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Emergency Notification System in Camunda Platform 8

Implementing My Fire Service Notification System with Camunda Platform 8

When working as a volunteer in the fire brigade, you can be called for service at any given moment — no matter the time or day. In my village, I’m alerted about 80 to 90 times a year. If an emergency happens, it’s important to be fast. You need to leave the house and get into your car right away to show up at the fire station in time. This is even more important if the alert gives you an indication that lives are in danger. 

Since the pandemic started, the work habits of many people have changed. One significant change is that working from home has become the new normal. That’s a great change for the fire brigade since more people are now accessible in case of an emergency. But what does this mean for the actual firefighters working from home?  

Usually, they don’t have the opportunity to properly sign off from work when called for duty. That’s why I came up with the idea to build a fire service notification system using BPMN and Camunda Platform 8 that automatically informs all relevant stakeholders as soon as an emergency happens.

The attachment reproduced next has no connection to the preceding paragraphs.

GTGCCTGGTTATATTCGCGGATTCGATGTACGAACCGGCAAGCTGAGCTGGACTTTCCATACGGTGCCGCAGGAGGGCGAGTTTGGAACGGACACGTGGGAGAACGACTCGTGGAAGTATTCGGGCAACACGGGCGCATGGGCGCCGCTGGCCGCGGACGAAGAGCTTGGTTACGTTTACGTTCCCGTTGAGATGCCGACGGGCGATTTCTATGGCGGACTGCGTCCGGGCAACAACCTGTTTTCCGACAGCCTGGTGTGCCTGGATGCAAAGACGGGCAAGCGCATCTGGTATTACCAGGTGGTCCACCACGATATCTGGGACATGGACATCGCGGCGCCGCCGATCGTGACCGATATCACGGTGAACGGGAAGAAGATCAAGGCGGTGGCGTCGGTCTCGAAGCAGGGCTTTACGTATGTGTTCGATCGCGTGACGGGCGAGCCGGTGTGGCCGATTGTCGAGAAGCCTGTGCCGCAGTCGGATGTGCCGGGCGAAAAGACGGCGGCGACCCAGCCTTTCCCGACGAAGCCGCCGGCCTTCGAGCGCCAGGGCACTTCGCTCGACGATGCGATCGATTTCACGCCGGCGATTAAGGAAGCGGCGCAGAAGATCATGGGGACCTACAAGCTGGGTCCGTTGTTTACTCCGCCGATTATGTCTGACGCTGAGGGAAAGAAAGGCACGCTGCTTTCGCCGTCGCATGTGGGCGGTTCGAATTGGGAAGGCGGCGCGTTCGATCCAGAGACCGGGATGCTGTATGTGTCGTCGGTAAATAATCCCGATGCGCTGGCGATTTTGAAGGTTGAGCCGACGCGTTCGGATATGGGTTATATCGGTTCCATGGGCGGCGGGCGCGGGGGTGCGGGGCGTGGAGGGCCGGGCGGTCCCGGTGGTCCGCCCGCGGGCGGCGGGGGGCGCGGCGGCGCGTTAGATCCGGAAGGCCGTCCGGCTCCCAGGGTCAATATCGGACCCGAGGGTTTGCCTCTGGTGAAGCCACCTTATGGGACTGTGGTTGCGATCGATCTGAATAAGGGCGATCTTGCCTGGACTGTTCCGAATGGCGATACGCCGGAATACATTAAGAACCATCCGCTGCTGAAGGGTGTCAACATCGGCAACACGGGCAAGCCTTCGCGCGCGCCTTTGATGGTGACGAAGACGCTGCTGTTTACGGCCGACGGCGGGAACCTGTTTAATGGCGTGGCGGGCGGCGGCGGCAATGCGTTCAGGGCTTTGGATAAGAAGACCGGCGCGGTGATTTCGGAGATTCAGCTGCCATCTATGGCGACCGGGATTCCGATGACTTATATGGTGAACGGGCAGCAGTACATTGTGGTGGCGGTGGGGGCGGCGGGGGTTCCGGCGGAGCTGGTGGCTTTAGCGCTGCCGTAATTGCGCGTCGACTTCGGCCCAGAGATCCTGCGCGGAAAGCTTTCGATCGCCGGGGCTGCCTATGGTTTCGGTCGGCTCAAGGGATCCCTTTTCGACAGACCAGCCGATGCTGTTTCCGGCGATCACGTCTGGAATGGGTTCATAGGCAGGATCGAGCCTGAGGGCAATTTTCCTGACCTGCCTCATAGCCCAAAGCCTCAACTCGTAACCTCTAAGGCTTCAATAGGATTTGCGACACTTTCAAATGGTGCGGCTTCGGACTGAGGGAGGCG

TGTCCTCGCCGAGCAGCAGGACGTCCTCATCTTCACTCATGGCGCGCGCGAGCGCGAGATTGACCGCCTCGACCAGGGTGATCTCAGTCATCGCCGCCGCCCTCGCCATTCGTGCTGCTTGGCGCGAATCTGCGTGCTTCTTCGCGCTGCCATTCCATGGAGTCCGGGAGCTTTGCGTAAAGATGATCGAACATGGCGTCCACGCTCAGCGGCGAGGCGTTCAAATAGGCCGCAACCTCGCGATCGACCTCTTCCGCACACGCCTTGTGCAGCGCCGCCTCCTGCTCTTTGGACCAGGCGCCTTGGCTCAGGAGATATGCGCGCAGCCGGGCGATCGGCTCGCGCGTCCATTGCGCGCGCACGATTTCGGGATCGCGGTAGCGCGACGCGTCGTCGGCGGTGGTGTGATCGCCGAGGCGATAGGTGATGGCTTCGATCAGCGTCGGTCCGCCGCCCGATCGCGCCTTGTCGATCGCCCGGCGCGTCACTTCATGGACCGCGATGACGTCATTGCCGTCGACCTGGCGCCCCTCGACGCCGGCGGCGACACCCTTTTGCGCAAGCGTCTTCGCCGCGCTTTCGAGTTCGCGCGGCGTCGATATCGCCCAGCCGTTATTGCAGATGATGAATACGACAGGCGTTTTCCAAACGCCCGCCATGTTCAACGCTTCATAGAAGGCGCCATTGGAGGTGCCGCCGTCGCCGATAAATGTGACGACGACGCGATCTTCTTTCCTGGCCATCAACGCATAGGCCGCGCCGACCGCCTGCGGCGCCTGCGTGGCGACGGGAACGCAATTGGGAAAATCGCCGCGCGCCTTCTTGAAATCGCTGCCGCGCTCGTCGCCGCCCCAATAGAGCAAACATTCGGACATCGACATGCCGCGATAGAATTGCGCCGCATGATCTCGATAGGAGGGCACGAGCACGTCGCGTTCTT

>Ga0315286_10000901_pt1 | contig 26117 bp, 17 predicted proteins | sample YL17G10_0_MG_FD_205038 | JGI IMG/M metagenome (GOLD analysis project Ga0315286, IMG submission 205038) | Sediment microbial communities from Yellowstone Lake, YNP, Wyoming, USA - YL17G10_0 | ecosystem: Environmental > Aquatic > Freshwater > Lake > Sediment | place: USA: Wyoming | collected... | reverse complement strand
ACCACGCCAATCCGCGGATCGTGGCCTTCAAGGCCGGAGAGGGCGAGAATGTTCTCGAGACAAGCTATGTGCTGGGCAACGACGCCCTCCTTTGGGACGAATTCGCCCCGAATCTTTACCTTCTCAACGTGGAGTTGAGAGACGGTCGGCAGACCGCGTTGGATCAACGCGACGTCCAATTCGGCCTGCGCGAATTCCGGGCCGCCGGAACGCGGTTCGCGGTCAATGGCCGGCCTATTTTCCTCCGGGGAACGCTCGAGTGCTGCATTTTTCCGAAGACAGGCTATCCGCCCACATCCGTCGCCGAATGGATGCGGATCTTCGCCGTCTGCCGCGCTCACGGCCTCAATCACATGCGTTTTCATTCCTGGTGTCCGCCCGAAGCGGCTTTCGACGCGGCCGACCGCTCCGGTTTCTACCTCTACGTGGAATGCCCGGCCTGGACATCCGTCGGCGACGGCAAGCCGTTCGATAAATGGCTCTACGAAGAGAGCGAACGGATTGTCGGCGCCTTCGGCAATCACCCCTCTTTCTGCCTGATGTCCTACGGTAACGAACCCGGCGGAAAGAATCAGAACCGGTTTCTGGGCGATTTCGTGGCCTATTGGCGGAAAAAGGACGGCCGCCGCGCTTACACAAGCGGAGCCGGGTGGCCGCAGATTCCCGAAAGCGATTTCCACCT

Starting with a Process

Before starting any implementation, I always visualize an ideal process for what I want to build. A benefit of this approach is that I can reuse the model as a basis for directly executing it within a process. 

To visualize the process for the fire service notification system, I am going to use the business process model and notation (BPMN) 2.0 standard. For those who don’t know yet, BPMN provides the capability to model processes in a graphical notation and execute modeled processes. With Camunda Platform 8 Modeler, I can now collaboratively design this process by following the standard. Check out my model in this tool and see the diagram I created below. 

Now, let’s quickly go over the fire service notification process: 

  1. First of all, a message event is sent after I press a physical buzzer. 
  2. This will trigger a business rule task that decides which stakeholders to notify — my family or co-workers. That should prevent my co-workers from being alerted that I am on fire service in the middle of the night. 
  3. Afterward, I’ll note the starting time and date of the emergency. 
  4. Then, all relevant stakeholders will be notified, depending on my decision in step 2. The cool thing is that I can parallelize sending out my messages via Slack, SMS, and Mail.